Trump’s recent move to revoke the press credentials for The Washington Post will backfire on the presumptive Republican presidential nominee, says Jonathan Kaufmann, director of Northeastern’s School of Journalism. “Banning the Post from his rallies can only hurt Trump,” he explains. “Reporters are resourceful and they will get the news.”
Was the massacre at a gay nightclub in Orlando on Sunday morning a hate crime or an act of terrorism? Both, according to Gordana Rabrenovic, director of Northeastern’s Brudnick Center on Violence and Conflict, who characterized the attack as a “mass shooting that singled out a particular group of people.”
“I have never been as concerned with the world as I am today,” says Northeastern professor Denise Garcia, who is taking a group of students to the 11th International Security Forum in Geneva this week. Here, she discusses the conference, the United States’ stockpile of nuclear weapons, and the biggest security threats facing the world today.
In 2008, Lucas Landherr created a slice-of-life webcomic called “Surviving the World” as a way to “maintain his sanity” while he worked toward becoming a professor. Today, his comic series—as well as his penchant for idiosyncratic humor—is shaping his professional life in ways that he never could have imagined.
The news junkies and global citizens in European Conversations do not always see eye-to-eye, particularly when they’re debating hot-button issues like the Paris attacks or Greece’s debt crisis. “But everyone is respectful,” Matt Springer, the organization’s vice president-elect, says of the discussions.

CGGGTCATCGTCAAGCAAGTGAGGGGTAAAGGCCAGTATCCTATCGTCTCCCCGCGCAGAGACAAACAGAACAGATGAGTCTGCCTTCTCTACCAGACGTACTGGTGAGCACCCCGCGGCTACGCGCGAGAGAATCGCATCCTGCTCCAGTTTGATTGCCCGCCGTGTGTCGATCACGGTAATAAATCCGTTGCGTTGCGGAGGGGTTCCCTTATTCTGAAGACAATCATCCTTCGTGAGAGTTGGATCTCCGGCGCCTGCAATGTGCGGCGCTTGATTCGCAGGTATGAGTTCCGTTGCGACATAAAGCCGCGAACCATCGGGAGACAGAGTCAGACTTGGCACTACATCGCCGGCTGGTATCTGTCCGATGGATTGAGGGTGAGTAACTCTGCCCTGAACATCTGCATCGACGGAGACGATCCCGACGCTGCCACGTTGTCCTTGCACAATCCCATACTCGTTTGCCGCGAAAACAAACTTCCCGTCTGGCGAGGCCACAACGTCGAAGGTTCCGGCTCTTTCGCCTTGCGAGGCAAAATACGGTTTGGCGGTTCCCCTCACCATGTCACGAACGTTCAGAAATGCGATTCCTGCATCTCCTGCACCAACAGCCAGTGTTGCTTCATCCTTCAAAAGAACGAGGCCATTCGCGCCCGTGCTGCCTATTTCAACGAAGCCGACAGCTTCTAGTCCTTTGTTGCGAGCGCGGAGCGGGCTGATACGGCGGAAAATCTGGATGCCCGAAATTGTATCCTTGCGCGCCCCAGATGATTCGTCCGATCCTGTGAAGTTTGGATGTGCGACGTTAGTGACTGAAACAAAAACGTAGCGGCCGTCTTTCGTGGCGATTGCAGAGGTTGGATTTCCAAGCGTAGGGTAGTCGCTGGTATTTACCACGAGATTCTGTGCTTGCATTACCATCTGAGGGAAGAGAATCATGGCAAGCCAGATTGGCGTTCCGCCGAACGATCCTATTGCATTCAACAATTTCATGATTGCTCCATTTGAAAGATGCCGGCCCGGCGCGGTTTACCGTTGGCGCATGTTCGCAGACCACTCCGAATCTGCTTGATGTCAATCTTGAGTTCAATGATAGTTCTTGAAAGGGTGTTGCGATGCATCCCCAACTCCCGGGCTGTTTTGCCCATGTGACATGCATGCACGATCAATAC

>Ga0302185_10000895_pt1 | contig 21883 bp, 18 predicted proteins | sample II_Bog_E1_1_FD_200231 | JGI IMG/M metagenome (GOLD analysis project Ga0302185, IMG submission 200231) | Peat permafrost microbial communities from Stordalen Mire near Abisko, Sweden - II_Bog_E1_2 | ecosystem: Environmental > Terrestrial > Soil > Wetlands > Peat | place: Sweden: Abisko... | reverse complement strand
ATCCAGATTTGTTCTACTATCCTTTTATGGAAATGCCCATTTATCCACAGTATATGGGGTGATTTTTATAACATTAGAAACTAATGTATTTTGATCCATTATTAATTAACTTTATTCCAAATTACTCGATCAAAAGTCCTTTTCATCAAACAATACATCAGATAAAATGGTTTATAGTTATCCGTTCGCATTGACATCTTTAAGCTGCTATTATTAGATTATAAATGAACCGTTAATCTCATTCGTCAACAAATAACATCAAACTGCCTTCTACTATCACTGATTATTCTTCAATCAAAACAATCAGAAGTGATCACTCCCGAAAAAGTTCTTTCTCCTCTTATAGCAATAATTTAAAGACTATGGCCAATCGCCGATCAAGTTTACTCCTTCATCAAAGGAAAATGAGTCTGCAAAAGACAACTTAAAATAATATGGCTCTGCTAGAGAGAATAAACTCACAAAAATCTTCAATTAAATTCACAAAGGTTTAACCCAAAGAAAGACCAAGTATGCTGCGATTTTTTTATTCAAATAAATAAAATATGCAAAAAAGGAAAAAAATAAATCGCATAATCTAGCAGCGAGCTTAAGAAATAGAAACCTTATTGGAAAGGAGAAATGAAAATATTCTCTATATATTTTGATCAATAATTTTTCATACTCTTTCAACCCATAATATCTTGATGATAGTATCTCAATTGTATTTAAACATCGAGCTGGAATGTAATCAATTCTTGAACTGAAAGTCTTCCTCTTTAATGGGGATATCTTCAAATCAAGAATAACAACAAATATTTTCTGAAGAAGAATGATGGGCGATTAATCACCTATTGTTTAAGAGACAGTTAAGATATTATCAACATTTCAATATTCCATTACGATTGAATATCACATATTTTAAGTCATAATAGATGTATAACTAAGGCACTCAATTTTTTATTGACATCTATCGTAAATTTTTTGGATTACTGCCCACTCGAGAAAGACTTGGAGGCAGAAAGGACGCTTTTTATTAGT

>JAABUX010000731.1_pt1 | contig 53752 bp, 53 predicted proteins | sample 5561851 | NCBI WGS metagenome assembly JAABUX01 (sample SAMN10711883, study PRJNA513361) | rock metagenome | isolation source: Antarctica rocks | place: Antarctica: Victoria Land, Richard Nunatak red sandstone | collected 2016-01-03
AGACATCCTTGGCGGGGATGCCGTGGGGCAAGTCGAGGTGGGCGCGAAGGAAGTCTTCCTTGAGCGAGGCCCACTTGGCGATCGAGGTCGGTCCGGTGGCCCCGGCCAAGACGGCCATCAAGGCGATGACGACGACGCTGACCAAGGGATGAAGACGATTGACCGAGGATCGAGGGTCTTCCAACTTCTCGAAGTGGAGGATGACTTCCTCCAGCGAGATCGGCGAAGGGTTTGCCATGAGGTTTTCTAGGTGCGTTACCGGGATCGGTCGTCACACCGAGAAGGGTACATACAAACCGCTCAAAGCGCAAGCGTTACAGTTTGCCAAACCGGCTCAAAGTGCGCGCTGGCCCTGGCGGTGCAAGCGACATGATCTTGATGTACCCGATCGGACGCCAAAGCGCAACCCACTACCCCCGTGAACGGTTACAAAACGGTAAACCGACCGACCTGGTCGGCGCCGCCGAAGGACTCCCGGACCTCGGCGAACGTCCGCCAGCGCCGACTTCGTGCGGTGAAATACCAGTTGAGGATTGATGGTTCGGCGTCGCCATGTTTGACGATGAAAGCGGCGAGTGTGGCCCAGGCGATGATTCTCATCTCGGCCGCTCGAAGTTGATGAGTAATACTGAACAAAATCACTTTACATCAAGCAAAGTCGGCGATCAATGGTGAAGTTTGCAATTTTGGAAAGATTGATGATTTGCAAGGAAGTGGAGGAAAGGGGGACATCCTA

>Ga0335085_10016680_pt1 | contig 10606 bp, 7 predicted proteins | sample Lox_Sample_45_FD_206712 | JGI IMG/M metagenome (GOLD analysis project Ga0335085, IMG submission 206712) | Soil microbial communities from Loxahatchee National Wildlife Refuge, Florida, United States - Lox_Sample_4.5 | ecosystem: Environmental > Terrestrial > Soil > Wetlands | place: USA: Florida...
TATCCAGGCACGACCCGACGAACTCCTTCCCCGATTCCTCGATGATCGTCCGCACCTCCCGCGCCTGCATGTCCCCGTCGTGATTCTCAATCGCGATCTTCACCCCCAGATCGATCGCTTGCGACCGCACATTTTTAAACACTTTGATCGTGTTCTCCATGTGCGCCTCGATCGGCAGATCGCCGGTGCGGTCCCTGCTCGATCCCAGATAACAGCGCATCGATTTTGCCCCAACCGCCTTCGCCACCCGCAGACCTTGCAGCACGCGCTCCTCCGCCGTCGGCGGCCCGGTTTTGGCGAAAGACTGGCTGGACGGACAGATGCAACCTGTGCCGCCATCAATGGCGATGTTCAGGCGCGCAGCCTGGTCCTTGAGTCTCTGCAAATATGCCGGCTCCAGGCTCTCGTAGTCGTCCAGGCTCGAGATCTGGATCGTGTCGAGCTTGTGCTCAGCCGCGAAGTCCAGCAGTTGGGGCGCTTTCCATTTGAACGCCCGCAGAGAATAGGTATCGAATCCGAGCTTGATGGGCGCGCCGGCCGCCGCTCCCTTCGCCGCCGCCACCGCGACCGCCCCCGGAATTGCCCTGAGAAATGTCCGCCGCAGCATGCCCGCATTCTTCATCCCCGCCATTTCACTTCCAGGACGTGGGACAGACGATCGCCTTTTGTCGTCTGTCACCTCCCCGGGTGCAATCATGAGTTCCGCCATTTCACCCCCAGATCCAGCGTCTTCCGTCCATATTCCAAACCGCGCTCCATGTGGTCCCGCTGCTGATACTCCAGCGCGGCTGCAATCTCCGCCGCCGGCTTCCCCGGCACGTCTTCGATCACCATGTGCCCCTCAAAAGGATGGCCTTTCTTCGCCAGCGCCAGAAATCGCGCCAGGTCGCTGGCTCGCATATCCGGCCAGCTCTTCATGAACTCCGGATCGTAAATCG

Shea will graduate from the School of Law on Friday and then begin her new job as an attorney for the Disability Law Center in Boston, where she will work to represent low-income families in special education cases. Here, she reflects on her past three years at Northeastern and looks ahead to her promising career in public interest law.
Peyton Perry and Taj Akinbode will spend the 2016–17 academic year working to right the wrongs of poverty, hunger, and social injustice through campus projects and programs, harnessing their passion for humanitarian work and social change to spearhead special events for students, faculty, and staff.
The Global Journal, produced entirely by Northeastern students, sheds light on what it’s like to work, study, and live abroad, with a particular focus on co-op, Dialogue programs, and N.U.in experiences in countries ranging from India, Cambodia, and Costa Rica to France, Ireland, and Zambia.
Northeastern student Josh Eichel has harnessed his passion for health and wellness to create his own line of all-natural energy bars, the flagship product of his company All In Nutrition.
“There isn’t one kind of corporation that is responsible for why healthcare is so expensive,” Ellen Zane, the CEO emeritus of Tufts Medical Center, said at the latest installment of the Women who Empower Speaker Series. “You have to understand that it’s a confluence of many moving parts, so there’s not going to be one silver bullet that fixes it.”
The young humanitarians in Peace Through Play work with hundreds of children in K-8 schools and group homes in Boston’s Roxbury, Dorchester, Mission Hill, and South End neighborhoods. “Play provides a forum in which they can learn how to work cooperatively and function as positive members of their communities,” says group member Stephanie Roberts.
Bowe’s co-op jobs in campus labs and far-flung coun¬tries have prepared him for the next phase of his academic journey: Harvard Medical School. Here, the biology major reflects on his past five years at Northeastern and offers some keen advice to students.